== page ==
Episode #25 – The Performance Marketing Spotlight with Jackie Goldstein

About Our Guest

Based in the bustling heart of New York City, Jackie Goldstein is a renowned figure in the world of media commerce. As the accomplished vice president of commerce for the prestigious New York Post, her influence extends across the iconic publication as well as its popular affiliates, Page Six and Decider.com. With an impressive tenure of over a decade, Jackie has become an integral part of the publishing landscape, navigating it through the ebb and flow of commerce innovations and evolutions.

Amid the buzz of her high-profile career, Jackie’s passion takes a rather thrilling detour into the world of horror. Her enthusiasm for the genre transcends mere spectatorship, as she is a key figure in orchestrating the spine-tingling Brooklyn Horror Film Festival. Jackie encompasses a blend of sharp commerce acumen and a love for the macabre, marking her as a distinctive presence both in the boardroom and the darkened theater halls celebrating cinematic tales of terror.


On episode #25, we’re excited to welcome Jackie Goldstein, the VP of Commerce at the New York Post. Jackie brings over a decade of experience in the commerce space at publishers, and she’s here to share her journey with us. From her early days interning and growing through the ranks at Curb Network to playing a pivotal role during the acquisition by Vox Media, Jackie has seen it all. Tune in as she delves into how she carved out invaluable opportunities in podcasting and commerce, propelled initiatives into seven-figure successes, and made the leap to her current role at New York Post. Outside of her day job, Jackie is also known for her passion for horror movies and her involvement with the Brooklyn Horror Film Festival. Get ready for an insightful episode filled with valuable takeaways on navigating transitions, seizing opportunities, and driving performance in the dynamic world of marketing.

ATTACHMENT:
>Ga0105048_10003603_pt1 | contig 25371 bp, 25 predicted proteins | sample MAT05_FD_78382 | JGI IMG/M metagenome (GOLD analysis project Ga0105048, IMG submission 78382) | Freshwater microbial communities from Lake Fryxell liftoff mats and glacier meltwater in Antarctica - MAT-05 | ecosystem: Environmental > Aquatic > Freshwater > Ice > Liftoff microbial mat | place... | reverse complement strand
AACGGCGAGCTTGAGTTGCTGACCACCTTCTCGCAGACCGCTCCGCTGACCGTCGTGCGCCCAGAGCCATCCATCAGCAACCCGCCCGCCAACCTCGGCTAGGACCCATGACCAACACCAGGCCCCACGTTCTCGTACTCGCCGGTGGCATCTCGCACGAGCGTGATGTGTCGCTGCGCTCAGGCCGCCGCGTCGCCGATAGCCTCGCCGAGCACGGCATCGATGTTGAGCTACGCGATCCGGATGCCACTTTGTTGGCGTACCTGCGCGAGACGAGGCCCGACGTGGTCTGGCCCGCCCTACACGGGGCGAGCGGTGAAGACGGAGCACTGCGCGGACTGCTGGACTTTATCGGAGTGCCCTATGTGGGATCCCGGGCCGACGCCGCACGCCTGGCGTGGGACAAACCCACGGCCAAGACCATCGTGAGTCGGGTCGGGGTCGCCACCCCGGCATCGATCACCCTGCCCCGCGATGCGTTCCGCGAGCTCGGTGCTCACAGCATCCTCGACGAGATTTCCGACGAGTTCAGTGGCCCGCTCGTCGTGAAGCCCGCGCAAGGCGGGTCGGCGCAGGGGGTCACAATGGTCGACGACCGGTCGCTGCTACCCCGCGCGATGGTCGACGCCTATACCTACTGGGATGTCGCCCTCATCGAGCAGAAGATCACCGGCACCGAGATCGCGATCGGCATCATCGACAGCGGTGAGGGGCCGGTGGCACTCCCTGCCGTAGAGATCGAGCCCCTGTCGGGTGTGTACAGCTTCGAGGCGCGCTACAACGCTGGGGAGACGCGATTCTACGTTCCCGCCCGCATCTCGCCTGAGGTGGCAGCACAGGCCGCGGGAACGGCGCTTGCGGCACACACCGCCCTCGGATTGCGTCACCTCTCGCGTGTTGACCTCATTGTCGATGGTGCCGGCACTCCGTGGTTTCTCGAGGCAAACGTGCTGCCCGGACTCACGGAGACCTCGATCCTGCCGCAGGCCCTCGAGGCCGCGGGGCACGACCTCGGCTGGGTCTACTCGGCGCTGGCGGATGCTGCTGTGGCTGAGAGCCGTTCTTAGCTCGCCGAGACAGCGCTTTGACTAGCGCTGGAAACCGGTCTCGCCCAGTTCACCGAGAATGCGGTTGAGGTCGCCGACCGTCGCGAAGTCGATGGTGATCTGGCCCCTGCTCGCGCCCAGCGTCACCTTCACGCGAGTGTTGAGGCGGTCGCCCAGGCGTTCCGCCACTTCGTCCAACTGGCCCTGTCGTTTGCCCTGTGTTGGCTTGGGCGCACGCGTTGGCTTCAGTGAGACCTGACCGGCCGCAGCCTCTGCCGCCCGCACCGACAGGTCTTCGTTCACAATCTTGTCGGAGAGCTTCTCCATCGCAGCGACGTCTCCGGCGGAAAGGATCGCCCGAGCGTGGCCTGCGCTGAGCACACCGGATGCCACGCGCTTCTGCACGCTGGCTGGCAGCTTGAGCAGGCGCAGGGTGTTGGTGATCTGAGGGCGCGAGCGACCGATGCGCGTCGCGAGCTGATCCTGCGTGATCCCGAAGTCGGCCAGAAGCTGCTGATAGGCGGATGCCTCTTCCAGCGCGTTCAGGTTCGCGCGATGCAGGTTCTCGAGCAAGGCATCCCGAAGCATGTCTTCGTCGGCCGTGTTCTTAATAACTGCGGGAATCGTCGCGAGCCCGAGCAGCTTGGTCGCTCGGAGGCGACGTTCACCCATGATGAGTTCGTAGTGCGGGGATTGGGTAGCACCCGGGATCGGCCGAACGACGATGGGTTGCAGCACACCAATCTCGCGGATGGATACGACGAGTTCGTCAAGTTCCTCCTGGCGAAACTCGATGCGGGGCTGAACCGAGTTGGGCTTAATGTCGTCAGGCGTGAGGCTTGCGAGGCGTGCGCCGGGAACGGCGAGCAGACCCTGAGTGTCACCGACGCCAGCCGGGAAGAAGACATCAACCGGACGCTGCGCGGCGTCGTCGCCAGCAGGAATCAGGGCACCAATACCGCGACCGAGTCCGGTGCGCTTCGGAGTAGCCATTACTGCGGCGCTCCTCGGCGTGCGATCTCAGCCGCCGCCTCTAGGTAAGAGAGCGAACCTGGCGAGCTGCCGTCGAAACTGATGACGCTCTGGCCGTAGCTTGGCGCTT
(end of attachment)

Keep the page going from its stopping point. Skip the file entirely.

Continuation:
Marshall Nyman [00:00:02]:
Hello and welcome to the performance marketing Spotlight. I’m your host, Marshall Niman, founder and CEO of Nymoenco. Each episode, I will be bringing you someone with deep experience in the performance marketing space where they will highlight their experiences within the industry. Today I have Jackie Goldstein, who is vp of commerce at New York Post. Welcome to the podcast, Jackie.

Jackie Goldstein [00:00:23]:
Hi. It’s great to be here.

Marshall Nyman [00:00:25]:
Excited to have you on.

Marshall Nyman [00:00:26]:
Let’s get right to it. Would love for you to introduce yourself to the audience.

Jackie Goldstein [00:00:29]: